Four Communities Measure Up on Smart Growth

The 2008 National Award for Smart Growth Achievement goes to the Silver Spring Regional Center in Montgomery County, Md.; the Atlanta Regional Commission; the Urban Edge Housing Corporation in Roxbury, Mass.; and Mercy Housing California and the San Francisco Housing Authority, according to a Nov. 19 press release from the U.S. Environmental Protection Agency.

"By adopting smart growth approaches, the recipients … are helping improve the quality of life and the quality of the environment for their residents," said EPA Administrator Stephen L. Johnson. "This year's award winners are responsibly building toward a healthier, brighter future, and I encourage other communities to follow their fine example."

Smart growth strategies include cleaning and reusing previously developed land, providing more housing and transportation choices, preserving critical natural areas, and using a variety of green building techniques. In addition to developing vibrant places to live, work, shop and play, these smart growth strategies also protect the quality of our air, water and land.

This year's competition was open to public and private sector entities. Winners were selected based on how effectively they used smart growth strategies to improve their communities and how well they engaged citizens and fostered partnerships.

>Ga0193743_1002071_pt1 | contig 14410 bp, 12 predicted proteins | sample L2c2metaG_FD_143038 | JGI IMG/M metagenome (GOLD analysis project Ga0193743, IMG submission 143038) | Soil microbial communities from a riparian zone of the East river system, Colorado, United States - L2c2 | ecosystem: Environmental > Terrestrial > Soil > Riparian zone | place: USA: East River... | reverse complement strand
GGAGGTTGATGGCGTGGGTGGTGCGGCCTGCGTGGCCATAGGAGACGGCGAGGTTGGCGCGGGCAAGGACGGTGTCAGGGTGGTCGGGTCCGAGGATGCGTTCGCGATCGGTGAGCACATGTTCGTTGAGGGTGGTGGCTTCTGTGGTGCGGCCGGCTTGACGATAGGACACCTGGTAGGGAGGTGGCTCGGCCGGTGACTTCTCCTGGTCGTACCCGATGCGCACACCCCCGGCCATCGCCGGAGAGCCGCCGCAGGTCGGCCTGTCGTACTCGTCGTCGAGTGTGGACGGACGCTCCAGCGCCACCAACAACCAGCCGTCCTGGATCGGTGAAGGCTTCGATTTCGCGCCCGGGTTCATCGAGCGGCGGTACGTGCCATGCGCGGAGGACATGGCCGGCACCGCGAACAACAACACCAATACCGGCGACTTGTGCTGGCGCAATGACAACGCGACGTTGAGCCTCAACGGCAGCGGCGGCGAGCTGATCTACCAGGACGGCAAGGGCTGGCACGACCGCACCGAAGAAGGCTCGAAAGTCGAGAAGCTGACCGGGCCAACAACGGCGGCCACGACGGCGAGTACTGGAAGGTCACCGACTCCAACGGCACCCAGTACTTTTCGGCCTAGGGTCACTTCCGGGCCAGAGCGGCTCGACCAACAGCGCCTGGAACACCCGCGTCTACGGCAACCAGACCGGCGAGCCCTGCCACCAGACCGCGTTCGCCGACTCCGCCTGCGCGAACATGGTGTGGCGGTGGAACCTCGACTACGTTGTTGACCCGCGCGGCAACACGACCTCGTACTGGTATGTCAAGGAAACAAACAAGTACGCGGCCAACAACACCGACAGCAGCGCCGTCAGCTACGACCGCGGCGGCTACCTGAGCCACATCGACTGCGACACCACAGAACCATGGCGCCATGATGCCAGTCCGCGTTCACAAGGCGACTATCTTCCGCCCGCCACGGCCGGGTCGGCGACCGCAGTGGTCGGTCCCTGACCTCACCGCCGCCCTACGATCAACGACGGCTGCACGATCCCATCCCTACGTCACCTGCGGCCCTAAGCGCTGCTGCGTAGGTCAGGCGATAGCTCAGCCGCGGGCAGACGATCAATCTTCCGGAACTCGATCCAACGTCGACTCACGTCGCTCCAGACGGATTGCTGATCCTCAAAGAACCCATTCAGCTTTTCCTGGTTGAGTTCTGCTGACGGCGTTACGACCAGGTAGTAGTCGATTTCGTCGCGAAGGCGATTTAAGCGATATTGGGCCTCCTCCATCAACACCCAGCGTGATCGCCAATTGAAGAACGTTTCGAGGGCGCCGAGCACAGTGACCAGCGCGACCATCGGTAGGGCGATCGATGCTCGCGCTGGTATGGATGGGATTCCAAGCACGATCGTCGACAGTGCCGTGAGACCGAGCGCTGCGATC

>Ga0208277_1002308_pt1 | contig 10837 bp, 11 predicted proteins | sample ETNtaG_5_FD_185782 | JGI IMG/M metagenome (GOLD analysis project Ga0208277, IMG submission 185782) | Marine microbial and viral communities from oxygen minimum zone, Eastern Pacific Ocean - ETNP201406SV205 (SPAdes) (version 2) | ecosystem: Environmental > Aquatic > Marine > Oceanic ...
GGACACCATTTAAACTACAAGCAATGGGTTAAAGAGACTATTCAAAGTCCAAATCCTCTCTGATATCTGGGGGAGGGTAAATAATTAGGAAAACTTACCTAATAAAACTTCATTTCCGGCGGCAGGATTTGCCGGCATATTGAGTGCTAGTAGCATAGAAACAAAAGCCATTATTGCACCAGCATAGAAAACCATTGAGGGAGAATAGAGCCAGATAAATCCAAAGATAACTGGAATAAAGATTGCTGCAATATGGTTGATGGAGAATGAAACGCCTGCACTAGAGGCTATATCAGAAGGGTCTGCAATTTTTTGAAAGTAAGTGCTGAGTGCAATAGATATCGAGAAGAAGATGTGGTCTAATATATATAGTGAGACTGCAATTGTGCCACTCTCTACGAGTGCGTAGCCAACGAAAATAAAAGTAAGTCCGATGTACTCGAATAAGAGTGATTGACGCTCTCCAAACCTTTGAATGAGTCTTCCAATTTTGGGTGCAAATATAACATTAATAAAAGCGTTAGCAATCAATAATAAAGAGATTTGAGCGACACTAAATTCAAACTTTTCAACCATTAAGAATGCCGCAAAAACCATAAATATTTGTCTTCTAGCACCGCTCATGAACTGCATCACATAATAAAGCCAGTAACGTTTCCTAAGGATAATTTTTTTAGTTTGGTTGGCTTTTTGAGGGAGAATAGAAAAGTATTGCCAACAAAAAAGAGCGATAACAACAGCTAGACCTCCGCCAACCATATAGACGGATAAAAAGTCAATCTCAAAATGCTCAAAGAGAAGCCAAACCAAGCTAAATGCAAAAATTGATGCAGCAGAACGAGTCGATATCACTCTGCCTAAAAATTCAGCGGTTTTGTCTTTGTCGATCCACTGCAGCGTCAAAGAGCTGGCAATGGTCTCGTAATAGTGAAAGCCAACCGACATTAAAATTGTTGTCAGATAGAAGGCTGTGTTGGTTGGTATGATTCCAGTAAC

EPA created the award in 2002 to recognize outstanding approaches to development that benefit the economy, the community, public health, and the environment. Since 2002, EPA has recognized 32 smart growth leaders from among 523 applications representing 46 states, the District of Columbia, and Puerto Rico.

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The award categories and winners are:

•Overall Excellence: Silver Spring Regional Center in Montgomery County, Md. for the Downtown Silver Spring Redevelopment Project that united public and private organizations in revitalizing their historic downtown.

•Policies and Regulations: Atlanta Regional Commission for the Livable Centers Initiative that helps communities meet air quality goals by planning transportation improvements in concert with revitalization of existing development centers and corridors.

•Built Projects: Urban Edge Housing Corporation for the Egleston Crossing project, which helped renew a neglected corridor in Boston's Roxbury and Jamaica Plain neighborhoods with two new buildings that used green building techniques and provided new amenities and much-needed affordable housing.

•Equitable Development: Mercy Housing California and the San Francisco Housing Authority for the Mission Creek Senior Community project, which transformed a brownfield site into an attractive, mixed-use, low-income senior community.